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Five Types Of Creatives And How To Manage Them

One of the most important aspects of account management is a task I like to call “creative wrangling.” No, not “innovations in livestock herding.” I’m referring to the challenge of managing the creative team – making sure everything is getting done on brand, on budget and on time.

Throughout my career in account management, I’ve had the opportunity to work with many cool, talented and absurdly creative people. And as I mentioned in my previous blog, they’re all very hard working. But getting the work done efficiently takes good account managers who understand how to communicate differently to each personality type. The list below isn’t all-inclusive, but it features some of the more common varieties. And of COURSE it doesn’t apply to the creatives at Marketing Matters, who are absolutely amazing and awesome and perfect in every way.

1. The Fragile Newbie

Because it’s not an ad, it’s art. This guy hasn’t yet grown the thick skin needed to survive in advertising, and he takes client changes very personally. Designers put a lot of thought and time into their work, so a complete “re-do” can be a real slap in the face. I once worked with an Art Director who handled negative feedback so poorly that the account team would play rock paper scissors to determine who had to tell him.

How to deal: Before submitting the change order, I break the news to him delicately in person: “Our client CLEARLY doesn’t have the sophisticated eye you do. Your original was so much better – you should keep that version for our reel.” He feels affirmed (at least SOMEONE gets it), and eventually he’ll learn to accept bad news. Stroking the ego goes a long way with this one.

2. The Yes Man

“I can do your project and have it done today. It’ll only take me 3 or 4 hours.” Translation: “It will be on your desk by the end of the week, after I rack up 10-12 hours.”

How to deal: He means well and wants to do the job right. But after a couple of times working with him, you begin padding estimates and timelines, which is counterproductive from both a project management and projections standpoint. I’ve learned never to ask this person when they think they can get a project done. Instead, present him with firm deadlines and bottom line budget.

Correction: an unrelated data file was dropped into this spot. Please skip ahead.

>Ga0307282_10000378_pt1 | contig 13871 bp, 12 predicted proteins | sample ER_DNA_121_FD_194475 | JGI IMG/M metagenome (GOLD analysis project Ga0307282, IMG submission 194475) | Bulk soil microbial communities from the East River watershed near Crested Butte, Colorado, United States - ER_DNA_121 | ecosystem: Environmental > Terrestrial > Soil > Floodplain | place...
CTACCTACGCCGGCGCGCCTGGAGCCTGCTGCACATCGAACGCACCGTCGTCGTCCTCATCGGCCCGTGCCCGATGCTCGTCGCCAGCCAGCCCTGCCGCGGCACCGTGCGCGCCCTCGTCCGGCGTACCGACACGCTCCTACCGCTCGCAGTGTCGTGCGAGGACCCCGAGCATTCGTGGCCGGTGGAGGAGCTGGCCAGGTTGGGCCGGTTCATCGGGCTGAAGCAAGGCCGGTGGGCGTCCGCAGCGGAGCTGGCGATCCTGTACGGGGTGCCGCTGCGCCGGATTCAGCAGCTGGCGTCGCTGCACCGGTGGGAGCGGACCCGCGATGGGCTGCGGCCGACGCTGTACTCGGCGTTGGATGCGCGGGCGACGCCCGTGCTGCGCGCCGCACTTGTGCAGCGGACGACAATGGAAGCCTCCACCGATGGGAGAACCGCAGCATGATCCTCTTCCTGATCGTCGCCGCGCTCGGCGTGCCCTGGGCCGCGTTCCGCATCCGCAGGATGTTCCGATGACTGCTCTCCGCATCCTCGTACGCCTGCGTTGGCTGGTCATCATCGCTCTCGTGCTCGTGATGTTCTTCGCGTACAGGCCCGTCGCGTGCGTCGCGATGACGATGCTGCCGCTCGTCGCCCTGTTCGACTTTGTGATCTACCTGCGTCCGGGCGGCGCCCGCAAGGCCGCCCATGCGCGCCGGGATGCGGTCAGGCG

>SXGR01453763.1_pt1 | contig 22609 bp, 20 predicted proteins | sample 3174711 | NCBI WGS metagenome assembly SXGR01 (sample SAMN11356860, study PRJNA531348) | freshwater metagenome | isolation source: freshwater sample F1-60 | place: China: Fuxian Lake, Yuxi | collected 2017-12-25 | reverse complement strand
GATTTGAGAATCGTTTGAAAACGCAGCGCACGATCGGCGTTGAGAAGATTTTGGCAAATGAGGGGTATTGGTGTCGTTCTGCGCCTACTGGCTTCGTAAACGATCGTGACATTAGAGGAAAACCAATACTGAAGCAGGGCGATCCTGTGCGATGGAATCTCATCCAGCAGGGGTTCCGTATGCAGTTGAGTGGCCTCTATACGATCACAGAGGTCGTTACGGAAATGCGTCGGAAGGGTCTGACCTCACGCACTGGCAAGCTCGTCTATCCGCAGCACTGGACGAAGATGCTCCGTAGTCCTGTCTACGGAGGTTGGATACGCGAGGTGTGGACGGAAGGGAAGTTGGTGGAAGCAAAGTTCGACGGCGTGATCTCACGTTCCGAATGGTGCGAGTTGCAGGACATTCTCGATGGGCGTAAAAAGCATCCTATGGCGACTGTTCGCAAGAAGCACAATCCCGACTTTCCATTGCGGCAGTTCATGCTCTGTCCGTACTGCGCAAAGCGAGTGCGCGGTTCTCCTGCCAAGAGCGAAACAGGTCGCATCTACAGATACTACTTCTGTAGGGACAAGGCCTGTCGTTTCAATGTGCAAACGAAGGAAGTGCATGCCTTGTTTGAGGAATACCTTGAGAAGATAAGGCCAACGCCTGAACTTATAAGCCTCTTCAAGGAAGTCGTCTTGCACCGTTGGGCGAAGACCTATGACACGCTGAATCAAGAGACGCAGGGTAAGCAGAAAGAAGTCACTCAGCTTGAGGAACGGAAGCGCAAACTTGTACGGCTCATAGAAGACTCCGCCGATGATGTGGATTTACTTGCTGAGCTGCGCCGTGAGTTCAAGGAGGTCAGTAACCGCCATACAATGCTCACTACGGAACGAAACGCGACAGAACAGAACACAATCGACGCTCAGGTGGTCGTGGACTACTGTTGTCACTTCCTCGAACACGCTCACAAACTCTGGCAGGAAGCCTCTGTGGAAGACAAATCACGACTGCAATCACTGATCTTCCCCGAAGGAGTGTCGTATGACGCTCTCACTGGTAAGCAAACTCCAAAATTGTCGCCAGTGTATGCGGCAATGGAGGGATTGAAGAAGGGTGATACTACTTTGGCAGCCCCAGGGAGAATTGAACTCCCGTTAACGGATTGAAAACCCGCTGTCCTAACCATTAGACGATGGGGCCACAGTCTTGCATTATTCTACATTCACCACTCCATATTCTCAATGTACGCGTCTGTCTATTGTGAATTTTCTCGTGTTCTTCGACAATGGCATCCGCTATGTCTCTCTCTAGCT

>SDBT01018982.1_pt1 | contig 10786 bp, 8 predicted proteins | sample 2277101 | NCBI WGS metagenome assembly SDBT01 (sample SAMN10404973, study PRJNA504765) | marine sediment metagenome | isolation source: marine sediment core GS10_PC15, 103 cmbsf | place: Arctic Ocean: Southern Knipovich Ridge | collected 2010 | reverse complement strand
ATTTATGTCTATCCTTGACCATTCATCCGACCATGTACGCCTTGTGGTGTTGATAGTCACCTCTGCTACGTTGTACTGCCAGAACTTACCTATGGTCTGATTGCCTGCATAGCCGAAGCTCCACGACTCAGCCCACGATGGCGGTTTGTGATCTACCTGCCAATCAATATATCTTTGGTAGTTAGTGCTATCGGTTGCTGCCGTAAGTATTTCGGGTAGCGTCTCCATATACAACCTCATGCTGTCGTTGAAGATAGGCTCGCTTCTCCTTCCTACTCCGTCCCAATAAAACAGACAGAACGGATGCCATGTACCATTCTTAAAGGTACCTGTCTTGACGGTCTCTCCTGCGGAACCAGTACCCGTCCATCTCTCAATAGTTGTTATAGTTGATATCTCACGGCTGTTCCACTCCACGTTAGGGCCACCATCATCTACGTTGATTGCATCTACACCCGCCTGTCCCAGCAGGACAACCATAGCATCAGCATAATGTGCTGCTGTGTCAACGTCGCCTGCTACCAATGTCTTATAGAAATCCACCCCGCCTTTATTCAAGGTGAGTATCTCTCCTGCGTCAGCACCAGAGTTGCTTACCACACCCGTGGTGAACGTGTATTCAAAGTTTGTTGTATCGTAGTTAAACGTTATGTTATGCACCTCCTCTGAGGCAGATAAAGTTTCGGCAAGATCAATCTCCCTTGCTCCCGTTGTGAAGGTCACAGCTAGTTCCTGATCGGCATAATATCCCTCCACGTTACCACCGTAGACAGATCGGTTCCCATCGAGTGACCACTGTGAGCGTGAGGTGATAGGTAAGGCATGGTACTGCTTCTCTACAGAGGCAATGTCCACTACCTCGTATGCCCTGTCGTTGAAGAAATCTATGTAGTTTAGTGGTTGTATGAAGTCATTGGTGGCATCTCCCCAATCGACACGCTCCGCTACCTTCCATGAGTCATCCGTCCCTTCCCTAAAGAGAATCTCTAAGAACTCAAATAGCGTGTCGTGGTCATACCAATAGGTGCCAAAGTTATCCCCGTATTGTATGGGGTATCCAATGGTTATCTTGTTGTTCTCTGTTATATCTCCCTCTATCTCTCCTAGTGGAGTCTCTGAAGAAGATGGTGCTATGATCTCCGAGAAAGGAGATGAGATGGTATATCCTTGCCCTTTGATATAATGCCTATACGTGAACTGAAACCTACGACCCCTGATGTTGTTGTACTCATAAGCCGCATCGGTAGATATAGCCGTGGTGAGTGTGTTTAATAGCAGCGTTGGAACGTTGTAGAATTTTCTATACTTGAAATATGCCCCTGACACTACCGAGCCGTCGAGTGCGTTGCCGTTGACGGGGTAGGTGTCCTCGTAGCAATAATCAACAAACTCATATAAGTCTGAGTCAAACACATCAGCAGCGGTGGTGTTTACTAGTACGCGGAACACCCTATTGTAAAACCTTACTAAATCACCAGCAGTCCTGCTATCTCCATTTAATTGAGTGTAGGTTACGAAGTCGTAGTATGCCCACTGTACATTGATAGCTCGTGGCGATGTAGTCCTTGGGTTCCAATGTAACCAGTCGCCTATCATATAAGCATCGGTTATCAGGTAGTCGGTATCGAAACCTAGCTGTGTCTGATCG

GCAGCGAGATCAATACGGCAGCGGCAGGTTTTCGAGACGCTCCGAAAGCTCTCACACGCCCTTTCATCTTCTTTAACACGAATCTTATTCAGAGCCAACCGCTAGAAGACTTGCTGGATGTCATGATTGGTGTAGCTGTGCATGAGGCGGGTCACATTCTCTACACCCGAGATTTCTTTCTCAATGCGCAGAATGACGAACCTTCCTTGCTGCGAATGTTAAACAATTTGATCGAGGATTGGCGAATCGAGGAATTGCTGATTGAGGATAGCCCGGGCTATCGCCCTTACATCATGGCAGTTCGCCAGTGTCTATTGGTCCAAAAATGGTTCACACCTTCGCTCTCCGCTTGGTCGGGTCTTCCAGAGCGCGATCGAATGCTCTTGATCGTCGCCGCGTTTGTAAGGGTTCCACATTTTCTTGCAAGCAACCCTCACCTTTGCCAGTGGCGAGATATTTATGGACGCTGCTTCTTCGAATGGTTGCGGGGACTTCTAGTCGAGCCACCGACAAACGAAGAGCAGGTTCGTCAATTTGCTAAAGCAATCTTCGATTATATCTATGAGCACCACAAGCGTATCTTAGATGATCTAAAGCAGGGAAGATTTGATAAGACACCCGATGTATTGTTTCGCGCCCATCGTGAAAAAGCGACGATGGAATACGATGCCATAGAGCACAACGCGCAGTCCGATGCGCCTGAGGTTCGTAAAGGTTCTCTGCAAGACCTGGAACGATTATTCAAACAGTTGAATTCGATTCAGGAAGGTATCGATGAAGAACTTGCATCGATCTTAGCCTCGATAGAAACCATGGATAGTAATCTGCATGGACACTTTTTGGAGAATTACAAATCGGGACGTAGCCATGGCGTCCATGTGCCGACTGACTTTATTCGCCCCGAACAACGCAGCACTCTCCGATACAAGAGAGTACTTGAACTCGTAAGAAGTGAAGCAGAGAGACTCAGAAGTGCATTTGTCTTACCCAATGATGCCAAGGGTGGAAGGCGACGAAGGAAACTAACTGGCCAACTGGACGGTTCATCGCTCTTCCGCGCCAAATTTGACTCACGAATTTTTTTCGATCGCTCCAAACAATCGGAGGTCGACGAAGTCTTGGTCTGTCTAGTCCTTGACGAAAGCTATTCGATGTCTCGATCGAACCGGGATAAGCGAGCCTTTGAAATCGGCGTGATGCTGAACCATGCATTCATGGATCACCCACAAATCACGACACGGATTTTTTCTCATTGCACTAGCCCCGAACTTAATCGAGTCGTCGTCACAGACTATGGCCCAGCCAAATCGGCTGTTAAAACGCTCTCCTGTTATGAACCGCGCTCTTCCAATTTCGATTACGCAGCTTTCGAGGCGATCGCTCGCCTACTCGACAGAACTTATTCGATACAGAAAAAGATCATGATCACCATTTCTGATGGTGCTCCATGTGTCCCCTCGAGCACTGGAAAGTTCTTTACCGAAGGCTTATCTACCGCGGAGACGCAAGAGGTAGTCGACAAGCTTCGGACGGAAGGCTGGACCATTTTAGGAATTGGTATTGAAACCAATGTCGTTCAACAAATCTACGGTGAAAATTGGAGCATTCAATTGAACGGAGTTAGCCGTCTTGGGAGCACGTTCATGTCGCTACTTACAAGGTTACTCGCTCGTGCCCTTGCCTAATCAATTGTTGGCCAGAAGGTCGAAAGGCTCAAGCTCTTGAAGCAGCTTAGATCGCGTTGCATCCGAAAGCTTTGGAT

3. The Space Cadet

He spends so much time concentrating on his craft that his brain doesn’t have room for much else. I once worked with a creative director who told me that if the review meeting wasn’t on his calendar, the project didn’t exist. And even if he managed to accept the meeting invitation, I still had to walk into his office and remind him when it was about to start.

How to deal: Beat him over the head with details and deadlines. Remind him of upcoming meetings well in advance, and make sure your briefs are extremely thorough. This guy can never have too much information.

4. The Procrastinator

He will get the job done by the time it’s due, and he’ll knock it out of the park. Just don’t expect him to get started right after the briefing. Instead, he’s probably heading back to his office to check his favorite blog, scour YouTube or take a nap. The only thing he’ll be powering through in the near future is Season 3 of Game of Thrones on Netflix.

How to deal: The most frustrating part of working with The Procrastinator is that you can’t see progress. Instead of peeking over his shoulder or nagging him for an update, put something on the schedule. If there’s one thing The Procrastinator understands, it’s a deadline. So you want to see which direction he’s heading before the internal with the senior team? Put a meeting on the calendar. Sure, he’ll probably be finishing up as he’s walking to the conference room, but you’ll have peace of mind that he’s on track.

5. The Senior-level Grand Poobah

He’s paid his dues, spending years creating a portfolio that could land him a job pretty much anywhere. He’s untouchable, and he knows it. According to Outlook, he has accepted your meeting. But he has no clue when it is or what it’s about.

How to deal: Be firm and direct. Don’t waste his time asking about his weekend or telling him anything about yours. Give him the information he needs and nothing else. And make sure you’ve tried to find the answer to any of your questions before you ask him. The last thing you want to hear is, “It’s on the server” (translation: “stop wasting my time, idiot”).

I should also note that I’m sure that the creative teams I’ve worked with could write up a similar list regarding account managers. But that’s not a job I’ll be assigning any time soon…

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